Amid a global pandemic, accurate information is a life or death issue, the UN Secretary General Antonio Guterres pointed out earlier this year in a warning against misinformation, conspiracy theories, falsehoods and "snake oil solutions". Relying on rumours and unverified claims about how to control the spread of virus that has claimed a million lives goes contrary to the tenet of being responsible and staying safe.
With the proliferation of fake news on the internet – particularly via the messaging platform WhatsApp – the same platform has been used to push back against the swells of unsubstantiated claims.
Back in April, in the still early days of the pandemic, a WhatsApp service was launched by Dubai Health Authority to help people differentiate fact from falsehoods, and to address their concerns about Covid-19. It was as much a social service as a health one, and thousands came to rely on it to investigate the veracity of forwarded messages and popular memes before inundating other people’s inboxes with notifications of dubious origin.
As evidenced by the number of queries handled – nearly 55,000 requests processed in less than six months – the service played a significant role in what has come to be known as "information hygiene" – slowing the spread of misinformation and ensuring that what circulates in the public domain is accurate. It has gone a long way in providing peace of mind to a society grappling on a daily basis with the consequences of the worst health crisis in a century. To reinforce these efforts, the UAE cabinet, also in April, announced that law enforcement would issue fines of up to Dh20,000 for spreading misinformation.
The genius of the DHA service, however, is that it is fights misinformation where it occurs – on WhatsApp. This way, those who rely on the messaging platform to learn more about Covid-19 and how to take precautions can find verified, credible information in a place where they are already looking for it.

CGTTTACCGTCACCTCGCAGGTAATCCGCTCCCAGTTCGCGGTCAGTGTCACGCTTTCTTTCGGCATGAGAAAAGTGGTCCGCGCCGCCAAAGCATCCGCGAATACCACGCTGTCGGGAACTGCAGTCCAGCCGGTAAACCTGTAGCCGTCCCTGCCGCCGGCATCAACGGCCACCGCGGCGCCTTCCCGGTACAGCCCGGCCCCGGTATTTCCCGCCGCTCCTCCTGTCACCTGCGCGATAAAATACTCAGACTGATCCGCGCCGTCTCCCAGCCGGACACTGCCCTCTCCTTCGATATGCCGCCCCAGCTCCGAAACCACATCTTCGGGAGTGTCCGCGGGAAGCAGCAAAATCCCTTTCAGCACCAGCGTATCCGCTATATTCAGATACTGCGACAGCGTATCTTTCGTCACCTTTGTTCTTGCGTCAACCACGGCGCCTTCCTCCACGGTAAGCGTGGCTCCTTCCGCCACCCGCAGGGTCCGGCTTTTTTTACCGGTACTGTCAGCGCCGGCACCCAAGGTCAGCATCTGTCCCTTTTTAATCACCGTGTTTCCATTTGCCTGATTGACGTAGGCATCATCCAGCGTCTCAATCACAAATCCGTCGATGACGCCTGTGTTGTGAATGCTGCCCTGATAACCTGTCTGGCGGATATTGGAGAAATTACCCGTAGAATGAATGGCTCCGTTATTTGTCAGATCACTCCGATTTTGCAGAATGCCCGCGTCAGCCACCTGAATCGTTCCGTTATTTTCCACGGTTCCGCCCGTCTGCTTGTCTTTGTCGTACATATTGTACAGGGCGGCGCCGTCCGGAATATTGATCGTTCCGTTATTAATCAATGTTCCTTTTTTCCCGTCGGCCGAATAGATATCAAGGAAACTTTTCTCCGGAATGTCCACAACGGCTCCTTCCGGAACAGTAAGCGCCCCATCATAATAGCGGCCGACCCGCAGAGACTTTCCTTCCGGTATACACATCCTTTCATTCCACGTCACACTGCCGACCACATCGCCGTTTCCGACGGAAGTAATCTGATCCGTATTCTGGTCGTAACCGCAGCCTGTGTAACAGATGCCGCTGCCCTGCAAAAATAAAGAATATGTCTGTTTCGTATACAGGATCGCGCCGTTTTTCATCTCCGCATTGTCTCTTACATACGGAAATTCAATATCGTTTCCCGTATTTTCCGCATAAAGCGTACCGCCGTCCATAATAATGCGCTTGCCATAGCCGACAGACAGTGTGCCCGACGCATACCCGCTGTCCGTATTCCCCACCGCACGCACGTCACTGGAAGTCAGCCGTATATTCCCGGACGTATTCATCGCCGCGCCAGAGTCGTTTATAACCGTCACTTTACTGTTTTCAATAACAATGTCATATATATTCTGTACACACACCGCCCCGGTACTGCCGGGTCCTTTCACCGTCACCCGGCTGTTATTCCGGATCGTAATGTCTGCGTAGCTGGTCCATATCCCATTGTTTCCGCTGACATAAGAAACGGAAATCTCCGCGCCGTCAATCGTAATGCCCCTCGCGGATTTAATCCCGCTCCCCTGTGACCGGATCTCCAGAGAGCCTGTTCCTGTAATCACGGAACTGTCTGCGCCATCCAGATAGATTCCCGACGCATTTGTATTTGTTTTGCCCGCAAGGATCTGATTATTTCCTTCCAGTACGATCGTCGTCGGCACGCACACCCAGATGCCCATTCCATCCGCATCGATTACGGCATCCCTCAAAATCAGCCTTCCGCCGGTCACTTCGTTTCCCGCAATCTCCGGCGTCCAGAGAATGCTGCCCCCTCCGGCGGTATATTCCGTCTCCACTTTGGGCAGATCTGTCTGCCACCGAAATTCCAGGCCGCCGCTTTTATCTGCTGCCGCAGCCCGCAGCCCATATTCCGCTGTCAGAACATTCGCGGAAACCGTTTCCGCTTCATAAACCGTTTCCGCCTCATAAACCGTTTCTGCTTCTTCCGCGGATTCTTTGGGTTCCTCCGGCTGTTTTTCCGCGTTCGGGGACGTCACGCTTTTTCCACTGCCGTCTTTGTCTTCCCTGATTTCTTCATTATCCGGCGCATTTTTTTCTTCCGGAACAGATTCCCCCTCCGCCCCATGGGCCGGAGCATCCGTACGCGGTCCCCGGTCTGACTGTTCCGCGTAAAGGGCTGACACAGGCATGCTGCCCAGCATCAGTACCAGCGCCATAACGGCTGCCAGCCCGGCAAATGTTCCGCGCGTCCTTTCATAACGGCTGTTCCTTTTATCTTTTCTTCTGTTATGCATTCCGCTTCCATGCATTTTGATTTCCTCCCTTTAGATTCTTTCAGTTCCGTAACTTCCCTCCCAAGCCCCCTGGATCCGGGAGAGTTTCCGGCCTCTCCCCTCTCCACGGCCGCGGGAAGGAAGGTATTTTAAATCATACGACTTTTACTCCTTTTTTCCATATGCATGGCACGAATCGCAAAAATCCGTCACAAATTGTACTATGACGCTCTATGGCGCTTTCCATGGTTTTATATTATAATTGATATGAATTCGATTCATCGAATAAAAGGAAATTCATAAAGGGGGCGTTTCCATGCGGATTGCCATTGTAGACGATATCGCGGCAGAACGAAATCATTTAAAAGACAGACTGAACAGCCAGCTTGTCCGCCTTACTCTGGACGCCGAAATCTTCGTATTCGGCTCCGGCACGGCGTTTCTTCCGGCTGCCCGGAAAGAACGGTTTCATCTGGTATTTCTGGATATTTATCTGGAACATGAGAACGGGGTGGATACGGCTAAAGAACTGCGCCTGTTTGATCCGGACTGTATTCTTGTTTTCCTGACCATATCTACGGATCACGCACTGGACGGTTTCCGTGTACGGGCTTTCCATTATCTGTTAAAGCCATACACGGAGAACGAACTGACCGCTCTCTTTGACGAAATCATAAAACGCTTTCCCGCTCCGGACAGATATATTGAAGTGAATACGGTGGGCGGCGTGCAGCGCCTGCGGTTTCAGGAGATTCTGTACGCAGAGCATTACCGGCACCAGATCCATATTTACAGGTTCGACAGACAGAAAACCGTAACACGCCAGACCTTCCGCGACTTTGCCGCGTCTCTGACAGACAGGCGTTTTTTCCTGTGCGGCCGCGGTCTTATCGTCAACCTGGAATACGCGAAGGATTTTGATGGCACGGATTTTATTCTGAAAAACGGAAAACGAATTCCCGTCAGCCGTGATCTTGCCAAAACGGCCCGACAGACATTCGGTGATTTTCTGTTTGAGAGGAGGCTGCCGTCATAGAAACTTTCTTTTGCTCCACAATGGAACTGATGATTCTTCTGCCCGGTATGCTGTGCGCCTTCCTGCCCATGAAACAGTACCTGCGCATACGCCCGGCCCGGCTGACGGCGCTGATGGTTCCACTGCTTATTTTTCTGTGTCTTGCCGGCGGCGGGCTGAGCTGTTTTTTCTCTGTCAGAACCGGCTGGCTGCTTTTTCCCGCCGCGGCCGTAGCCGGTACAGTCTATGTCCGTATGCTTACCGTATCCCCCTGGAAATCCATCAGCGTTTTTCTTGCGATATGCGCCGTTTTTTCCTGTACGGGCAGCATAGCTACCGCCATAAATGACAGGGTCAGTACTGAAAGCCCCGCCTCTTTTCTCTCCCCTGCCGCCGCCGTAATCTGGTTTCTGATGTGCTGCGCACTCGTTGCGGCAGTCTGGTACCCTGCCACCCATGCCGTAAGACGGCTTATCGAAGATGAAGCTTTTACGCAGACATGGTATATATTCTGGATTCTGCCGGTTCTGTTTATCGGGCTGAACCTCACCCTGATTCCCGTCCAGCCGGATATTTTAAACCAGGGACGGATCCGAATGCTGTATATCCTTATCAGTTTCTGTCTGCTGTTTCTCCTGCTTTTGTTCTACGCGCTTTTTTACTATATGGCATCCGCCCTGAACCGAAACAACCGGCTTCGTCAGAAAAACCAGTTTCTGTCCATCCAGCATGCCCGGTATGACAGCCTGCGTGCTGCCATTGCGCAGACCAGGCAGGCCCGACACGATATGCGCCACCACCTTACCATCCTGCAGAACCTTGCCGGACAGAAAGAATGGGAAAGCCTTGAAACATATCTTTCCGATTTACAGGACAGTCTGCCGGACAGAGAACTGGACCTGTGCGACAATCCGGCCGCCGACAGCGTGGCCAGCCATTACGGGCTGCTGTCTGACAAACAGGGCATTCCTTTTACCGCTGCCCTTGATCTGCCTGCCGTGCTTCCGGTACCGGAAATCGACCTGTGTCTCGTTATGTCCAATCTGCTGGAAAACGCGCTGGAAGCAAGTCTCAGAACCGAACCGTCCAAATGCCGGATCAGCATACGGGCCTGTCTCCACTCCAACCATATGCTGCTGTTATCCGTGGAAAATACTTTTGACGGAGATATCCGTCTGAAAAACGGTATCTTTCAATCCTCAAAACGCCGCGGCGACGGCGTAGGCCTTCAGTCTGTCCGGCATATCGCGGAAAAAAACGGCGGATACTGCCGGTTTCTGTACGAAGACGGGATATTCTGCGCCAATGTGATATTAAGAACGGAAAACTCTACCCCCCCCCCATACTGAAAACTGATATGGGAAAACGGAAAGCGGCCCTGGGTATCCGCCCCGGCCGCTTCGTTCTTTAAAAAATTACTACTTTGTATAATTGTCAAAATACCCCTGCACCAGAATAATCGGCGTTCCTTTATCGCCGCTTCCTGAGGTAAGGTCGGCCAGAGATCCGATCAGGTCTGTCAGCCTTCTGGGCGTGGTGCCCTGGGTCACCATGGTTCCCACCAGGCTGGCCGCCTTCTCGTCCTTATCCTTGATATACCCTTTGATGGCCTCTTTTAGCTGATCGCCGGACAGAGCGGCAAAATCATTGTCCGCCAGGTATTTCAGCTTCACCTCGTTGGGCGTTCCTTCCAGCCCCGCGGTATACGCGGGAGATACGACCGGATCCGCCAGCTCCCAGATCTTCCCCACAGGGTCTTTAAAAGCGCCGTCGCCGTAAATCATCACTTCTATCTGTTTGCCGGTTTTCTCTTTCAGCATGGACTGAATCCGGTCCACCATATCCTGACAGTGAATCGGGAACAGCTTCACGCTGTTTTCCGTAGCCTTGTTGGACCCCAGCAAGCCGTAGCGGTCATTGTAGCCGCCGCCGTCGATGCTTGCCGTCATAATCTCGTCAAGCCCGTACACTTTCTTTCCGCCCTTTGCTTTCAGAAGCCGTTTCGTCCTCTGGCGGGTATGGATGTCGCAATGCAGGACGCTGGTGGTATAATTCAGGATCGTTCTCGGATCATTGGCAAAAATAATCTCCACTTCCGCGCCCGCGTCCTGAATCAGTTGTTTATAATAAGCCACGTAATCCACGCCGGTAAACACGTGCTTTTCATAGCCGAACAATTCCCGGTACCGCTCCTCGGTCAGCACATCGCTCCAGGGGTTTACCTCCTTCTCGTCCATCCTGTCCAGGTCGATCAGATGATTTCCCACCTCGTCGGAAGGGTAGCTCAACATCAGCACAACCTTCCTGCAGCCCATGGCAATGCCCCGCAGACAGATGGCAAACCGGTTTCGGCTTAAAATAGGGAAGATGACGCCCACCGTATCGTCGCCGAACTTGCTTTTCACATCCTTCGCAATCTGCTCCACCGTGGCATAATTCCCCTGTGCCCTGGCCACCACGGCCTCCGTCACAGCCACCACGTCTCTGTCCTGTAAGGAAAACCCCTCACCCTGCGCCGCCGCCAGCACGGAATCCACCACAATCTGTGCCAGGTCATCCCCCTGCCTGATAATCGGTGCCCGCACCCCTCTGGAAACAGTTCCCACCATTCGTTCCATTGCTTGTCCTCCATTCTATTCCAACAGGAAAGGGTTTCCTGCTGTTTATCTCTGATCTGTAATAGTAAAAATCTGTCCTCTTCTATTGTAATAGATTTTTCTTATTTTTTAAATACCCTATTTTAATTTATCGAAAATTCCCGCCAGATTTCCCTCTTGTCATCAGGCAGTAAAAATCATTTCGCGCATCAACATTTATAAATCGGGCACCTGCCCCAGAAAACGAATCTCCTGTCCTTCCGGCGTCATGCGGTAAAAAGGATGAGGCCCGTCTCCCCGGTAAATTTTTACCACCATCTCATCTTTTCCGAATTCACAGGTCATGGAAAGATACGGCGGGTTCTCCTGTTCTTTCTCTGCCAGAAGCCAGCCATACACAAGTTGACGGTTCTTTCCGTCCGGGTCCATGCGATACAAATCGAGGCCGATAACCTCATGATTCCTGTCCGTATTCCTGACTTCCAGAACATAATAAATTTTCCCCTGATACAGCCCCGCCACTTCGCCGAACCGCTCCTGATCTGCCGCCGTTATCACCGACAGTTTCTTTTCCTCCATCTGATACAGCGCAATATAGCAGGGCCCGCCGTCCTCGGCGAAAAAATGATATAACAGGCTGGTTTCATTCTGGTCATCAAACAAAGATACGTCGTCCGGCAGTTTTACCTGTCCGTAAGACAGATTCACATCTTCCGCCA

As we enter the next cycle of the pandemic, we will be well-served to remember to double check the authenticity of the information we receive, whether told to us in person or sent via our screens.
Twitter, Facebook, WhatsApp and other tech giants are going some way to ensure that their users don't believe rumours, but the onus is on each of us to take the trouble to find out where a piece of news originated, counter unverified claims and to set right the person or people from whom we receive suspicious and unsupported claims.
As can be attested by anyone who has received a notification about, for instance, the efficacy of hot peppers in curing Covid-19 symptoms or the fabricated yarn that 5G and telecommunications infrastructure causes the spread of the virus, misinformation is a malaise that can have dire consequences. The spread of falsehoods cannot be taken lightly, especially when rumours masquerade as health guidelines and what is at stake is, as Mr Guterres says, our lives.